Friday, November 30, 2012

On to Mauritius and a Brush With Anais

Mauritius is only about 400 miles from Rodrigues, but is very different. It is much larger and has a population of more than 1.3 million. It has a busy economy with an emphasis on sugar cane, tourism, and being a transshipment point for goods to and from eastern and southern Africa. Our passage was quite pleasant although we ran into the same problem of having to slow down so as not to arrive too early.

Port Louis is the capital of Mauritius and a bustling city of 150,000.

Port Louis has a small yacht basin in a lovely harbourfront development but it was reserved for the arrival of 23 boats that were part of the World ARC rally, an event that has its participants sail around the world in only two years. Because of the ARC, other cruisers were allowed to tie up in the centre of downtown. This was pretty good except that you became a major tourist attraction, it was a bit dirty and there was a surge in the harbour that was hard on docklines - we had one part in the night even though we had chafe gear on it..

Port Louis has the best market we have seen anywhere with excellent quality food at very good prices. The sellers took great pride in presenting their food attractively. There were also interesting snacks and drinks to be had. A tasty lunch was less than a dollar including a fruit drink.

Mauritius is also a very beautiful island. It is not a surprise that it is becoming a major tourism destination.

We really enjoyed Mauritius and would have liked to stay longer, but  ended up there for only two nights because of a lady named Anais. Tropical cyclonic storms can happen in any month in the south-western Indian Ocean, but they are rare in November with an average of three every ten years. In fact, this is one reason why we crossed the Indian Ocean when we did, in early November. 

We were listening to the Peri-Peri Net which is a terrific, twice-daily weather net from South Africa, when we heard that a tropical storm was forming well to the northeast of Mauritius. At the time it was regarded as an interesting curiosity. The next day it seemed that the storm might die out before developing any real intensity. But then it all changed as the disturbance became a strong tropical storm .. and then continued to strengthen. We were left with a series of choices. First was whether to stay in Mauritius or not. The dock we were at was exposed and a bit rough in normal conditions. The storm was to pass well to the north, but such predictions can be wrong of course. If it stayed north the wind would be from the land side, but if it slipped south we would be in a very exposed spot with few alternatives close at hand. It seemed best to leave Mauritius post-haste. The next question was whether to stop at Reunion (about 100 miles to the west). Reunion's harbour is entirely artificial and the yacht basin looked to be wonderfully protected from all directions. Then word came through that the harbour was already jammed with boats and we would have to just keep going towards South Africa.

The tropical storm became a cyclone (72 knots) and was named Anais, and then a category 3 cyclone (130 knots). It was the first time that there had been such a powerful storm this early in the year - yes, we are 'special'. It basically completes our natural hazards set for the trip with a volcanic eruption, a tsunami, earthquakes, and bush fires. Guess we haven't had a blizzard yet.

I don't want to suggest that we were in any life-and-death race with the storm. We started with a 500 mile head-start and it was only doing 10 knots to the west while we could do 7+ to the southwest. Indeed we did not even notice any swells from the storm which was odd. It does complete our natural hazards portfolio though since we could now add tropical cyclone to volcanic eruption (Montserrat), torrential rains and flooding (Panama), tsunami (from Japan in Galapagos), earthquakes (Vanuatu), bush fires (northern Australia). Guess we haven't had a blizzard yet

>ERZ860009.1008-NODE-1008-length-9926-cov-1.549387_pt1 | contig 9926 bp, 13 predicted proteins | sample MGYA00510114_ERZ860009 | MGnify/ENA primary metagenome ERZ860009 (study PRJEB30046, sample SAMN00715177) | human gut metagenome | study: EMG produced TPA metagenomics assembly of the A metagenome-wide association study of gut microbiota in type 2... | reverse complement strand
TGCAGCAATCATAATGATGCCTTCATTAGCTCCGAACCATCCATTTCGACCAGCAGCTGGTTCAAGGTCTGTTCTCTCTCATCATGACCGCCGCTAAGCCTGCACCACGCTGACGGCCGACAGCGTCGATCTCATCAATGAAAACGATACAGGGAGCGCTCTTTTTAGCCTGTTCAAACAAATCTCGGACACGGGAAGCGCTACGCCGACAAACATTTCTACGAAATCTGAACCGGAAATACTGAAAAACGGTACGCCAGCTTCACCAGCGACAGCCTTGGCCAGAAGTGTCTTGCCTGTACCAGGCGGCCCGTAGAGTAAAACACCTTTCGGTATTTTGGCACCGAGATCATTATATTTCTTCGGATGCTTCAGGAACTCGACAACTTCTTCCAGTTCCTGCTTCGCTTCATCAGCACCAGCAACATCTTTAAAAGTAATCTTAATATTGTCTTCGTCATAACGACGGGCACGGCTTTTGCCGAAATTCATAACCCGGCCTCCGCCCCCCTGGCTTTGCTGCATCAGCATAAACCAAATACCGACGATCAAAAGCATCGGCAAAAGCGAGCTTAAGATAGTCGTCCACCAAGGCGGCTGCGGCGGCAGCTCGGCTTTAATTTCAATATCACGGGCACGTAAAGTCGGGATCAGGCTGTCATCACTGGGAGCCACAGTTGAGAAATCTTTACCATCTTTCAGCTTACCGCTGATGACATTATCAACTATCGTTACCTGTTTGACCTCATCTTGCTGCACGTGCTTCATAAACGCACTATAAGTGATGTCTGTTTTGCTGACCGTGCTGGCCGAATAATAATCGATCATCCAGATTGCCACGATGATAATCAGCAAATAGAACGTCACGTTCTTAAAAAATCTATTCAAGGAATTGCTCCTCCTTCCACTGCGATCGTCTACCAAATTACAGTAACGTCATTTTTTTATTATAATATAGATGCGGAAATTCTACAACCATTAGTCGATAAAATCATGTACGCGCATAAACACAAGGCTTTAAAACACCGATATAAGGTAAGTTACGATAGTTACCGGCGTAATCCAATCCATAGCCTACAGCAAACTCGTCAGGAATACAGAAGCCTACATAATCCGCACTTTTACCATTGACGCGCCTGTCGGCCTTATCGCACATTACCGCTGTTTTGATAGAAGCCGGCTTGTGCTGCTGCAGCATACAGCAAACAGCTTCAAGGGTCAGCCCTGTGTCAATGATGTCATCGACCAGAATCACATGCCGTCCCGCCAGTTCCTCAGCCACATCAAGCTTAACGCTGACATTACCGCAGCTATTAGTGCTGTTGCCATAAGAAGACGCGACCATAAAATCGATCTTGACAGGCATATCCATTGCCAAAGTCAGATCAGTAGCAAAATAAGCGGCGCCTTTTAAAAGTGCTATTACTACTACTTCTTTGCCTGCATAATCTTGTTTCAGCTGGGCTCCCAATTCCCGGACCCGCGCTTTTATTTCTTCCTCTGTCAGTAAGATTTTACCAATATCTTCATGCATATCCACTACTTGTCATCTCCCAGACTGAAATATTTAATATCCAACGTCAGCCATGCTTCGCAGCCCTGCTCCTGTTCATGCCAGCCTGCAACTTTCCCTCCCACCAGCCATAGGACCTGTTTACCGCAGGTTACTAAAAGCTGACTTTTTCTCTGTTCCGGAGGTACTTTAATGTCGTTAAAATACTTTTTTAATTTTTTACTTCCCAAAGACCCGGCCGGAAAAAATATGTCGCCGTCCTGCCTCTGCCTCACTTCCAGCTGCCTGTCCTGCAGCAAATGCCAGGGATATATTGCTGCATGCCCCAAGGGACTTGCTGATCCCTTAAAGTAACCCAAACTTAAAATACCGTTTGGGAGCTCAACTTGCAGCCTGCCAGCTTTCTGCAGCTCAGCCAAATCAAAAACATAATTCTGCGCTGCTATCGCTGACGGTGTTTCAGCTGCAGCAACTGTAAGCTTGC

Anais at its finest. It caused no harm since it had pretty much died out before reaching the coast of Madagascar. Note that southern hemisphere cyclonic storms rotate clockwise unlike those in the north.
A prediction of the path of Anais. Mauritius is called 'Maurice' on this French map. We left Mauritius shortly after the 15/10h date and time shown on the map so the situation we were in is shown quite accurately. By the 19th of November, we would be more than 600 miles south and west of Mauritius. Note that this is the distance between 20S and 30S.
An aside that has nothing to do with Anais. When you get into this area and start talking about Mauritius, Madagascar, the Mozambique Channel, etc,, you really realize that you are a very long way from home.

An Ocean Behind #3 (to Rodrigues)

This post should have been called, "An Ocean Behind #3 (to Madagascar) because that is where we we originally going, but we are nothing if not flexible ... Anyway, when we left Cocos we had two routes to South Africa - either north of Madagascar or south of it. The classical, and shorter, route is to go south, with stops at one or more of the islands along the way - Rodrigues, Mauritius, and/or Reunion. This route does expose you to some pretty nasty connections, in particular west of Reunion. Going north of Madagascar and down the Mozambique Channel should give you lighter winds but it is a longer passage. Until that last several years few yachts went this way because the government of Madagascar was not welcoming and corruption among the officials you had to deal with was rampant. Both situations have improved with the government encouraging tourism and (most) officials not expecting or asking for 'gifts'.

When we left Cocos our intention was to go about 2800 miles to the northern tip of Madagascar. This turned out to be exactly downwind and we mostly used just a poled out jib. In spite of a bit of helping current and good winds (15 to 25 knots), our progress was not wonderful (112 to 140 mile days) and we had an uncomfortable roll most of the time. We (the captain tends to employ the royal we at times) decided to change our strategy and head south. The change in course was only seven degrees but it made a huge difference to our speed and comfort. Our next nine days ranged from 150 to 174 miles and ride was much more comfortable, even with swells building to the 12 to 15 foot range at times. For the entire passage (2016   miles) we motored for a total of 4 hours - 2 hours getting out and away from Cocos and 2 hours getting into the harbour at Rodrigues. We really have to give the Indian Ocean credit, it is a wonderful place if you like to      sail.